METHODS

Animal experiments

We used male mice of the ddy strain (34–37 g, 8–9 weeks old; Japan Slc, Shizuoka, Japan). The mice were individually housed in a regulated environment (22 (SEM 2)°C, 55 (SEM 10) % humidity, 12:12 hours light:dark cycle with light on at 7:00am). Food and water were available ad libitum except as otherwise indicated. The mice were used only once each in the experiment. All experiments were approved by our university animal care committee. Mouse desacyl ghrelin and mouse acylated ghrelin were purchased from Phoenix Pharmaceuticals, Inc (Belmont, CA, USA) and the Peptide Institute (Osaka, Japan), respectively. Just before administration, each drug was diluted in 4 μl of artificial cerebrospinal fluid (ACSF) for intra-third cerebroventricular (ICV) injection or in 100 μl physiological saline for intraperitoneal (IP) injection.

ICV substance application

For ICV injection, the mice were anaesthetised with sodium pentobarbital (80–85 mg/kg IP) and placed in a stereotaxic instrument seven days before the experiments. A hole was made in each skull by using a needle inserted 0.9 mm lateral to the central suture and 0.9 mm posterior to the bregma. A 24 gauge cannula bevelled at one end over a distance of 3 mm was implanted into the third cerebral ventricle for ICV injection. The cannula was fixed to the skull with dental cement and capped with silicon without an obtruder. A 27 gauge injection insert was attached to a microsyringe by PE-20 tubing.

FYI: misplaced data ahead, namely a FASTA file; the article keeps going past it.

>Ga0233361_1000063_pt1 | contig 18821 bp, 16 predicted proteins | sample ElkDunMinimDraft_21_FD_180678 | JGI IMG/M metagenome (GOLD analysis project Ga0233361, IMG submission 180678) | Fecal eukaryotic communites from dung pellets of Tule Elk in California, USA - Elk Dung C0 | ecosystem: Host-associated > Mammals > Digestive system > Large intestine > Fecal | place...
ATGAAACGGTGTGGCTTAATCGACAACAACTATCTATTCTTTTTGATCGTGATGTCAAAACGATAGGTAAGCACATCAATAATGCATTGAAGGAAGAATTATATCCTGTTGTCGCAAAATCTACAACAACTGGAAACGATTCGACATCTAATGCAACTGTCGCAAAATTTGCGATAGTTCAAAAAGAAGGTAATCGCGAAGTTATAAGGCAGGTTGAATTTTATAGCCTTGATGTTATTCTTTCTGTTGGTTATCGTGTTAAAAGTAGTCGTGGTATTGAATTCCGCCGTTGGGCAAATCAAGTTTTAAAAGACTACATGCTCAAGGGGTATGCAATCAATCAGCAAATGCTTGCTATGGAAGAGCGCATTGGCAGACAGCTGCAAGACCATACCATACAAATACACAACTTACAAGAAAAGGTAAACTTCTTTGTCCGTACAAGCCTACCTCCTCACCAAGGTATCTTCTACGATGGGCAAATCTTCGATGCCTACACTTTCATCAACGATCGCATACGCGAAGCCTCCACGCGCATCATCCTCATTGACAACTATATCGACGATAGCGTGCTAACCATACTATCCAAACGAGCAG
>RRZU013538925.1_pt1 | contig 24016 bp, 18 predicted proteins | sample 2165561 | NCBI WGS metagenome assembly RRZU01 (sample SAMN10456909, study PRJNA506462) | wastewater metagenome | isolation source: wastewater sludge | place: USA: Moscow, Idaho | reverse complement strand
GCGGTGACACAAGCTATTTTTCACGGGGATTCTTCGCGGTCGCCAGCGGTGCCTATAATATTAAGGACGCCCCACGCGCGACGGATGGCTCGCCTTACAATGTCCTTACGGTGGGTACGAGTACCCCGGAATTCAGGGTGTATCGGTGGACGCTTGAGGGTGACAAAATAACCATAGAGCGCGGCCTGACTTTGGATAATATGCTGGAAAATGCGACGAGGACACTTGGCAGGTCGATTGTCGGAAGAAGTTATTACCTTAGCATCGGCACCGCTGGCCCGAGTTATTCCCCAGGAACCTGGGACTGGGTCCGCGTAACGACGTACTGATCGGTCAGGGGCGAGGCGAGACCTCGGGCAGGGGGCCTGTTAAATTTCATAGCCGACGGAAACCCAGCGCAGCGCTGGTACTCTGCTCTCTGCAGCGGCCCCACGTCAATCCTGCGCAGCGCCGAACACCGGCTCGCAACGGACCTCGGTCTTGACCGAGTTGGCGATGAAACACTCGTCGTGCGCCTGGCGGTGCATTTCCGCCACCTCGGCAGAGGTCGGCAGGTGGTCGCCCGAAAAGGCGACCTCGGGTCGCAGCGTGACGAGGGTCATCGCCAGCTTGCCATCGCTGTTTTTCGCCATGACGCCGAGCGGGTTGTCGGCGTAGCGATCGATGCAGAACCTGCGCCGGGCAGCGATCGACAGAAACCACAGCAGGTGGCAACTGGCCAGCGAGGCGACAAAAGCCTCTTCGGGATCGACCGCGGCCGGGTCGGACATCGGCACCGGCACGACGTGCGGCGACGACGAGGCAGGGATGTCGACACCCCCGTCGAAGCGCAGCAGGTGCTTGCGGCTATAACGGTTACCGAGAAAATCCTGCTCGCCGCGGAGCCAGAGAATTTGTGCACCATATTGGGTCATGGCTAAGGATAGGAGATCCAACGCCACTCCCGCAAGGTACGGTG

Feeding tests

Experiments were started at 10:00am. Before feeding tests, mice were deprived of food for 16 hours with free access to water, or were given free access to food and water. A standard diet (CLEA Japan Inc, Tokyo, Japan) was used. Food intake was measured by subtracting uneaten food from initially premeasured food at 20 minutes, one hour, and two hours after administration and checking for food spillage. Acylated ghrelin was administered intracerebroventricularly (1 nmol/mouse). Desacyl ghrelin was administered intracerebroventricularly (0.1–1 nmol/mouse) or intraperitoneally (0.3–3 nmol/mouse).

Gastric emptying

Before the experiments in gastric emptying, mice were food deprived for 16 hours with free access to water. The fasted mice had free access to preweighed pellets for one hour; they (except desacyl ghrelin-overexpressing mice) were then administered intracerebroventricularly (0.1–1 nmol/mouse) or intraperitoneally (0.3–3 nmol/mouse) with desacyl ghrelin. The mice were deprived of food again for two hours after administration. Food intake was measured by weighing uneaten pellets. Mice were killed by cervical dislocation three hours after the start of experiments. Immediately after, the stomach was exposed by laparotomy, quickly ligated at both the pylorus and cardia, then removed; then the dry content was weighed. Contents were dried by a vacuum freeze drying system (Model 77400, Labconco Corp, Kansas City, MO, USA). Gastric emptying was calculated according to the following formula: gastric emptying (%)  =  {1 - (dry weight of food recovered from the stomach/weight of food intake)} ×100.12–14

c-Fos immunohistochemistry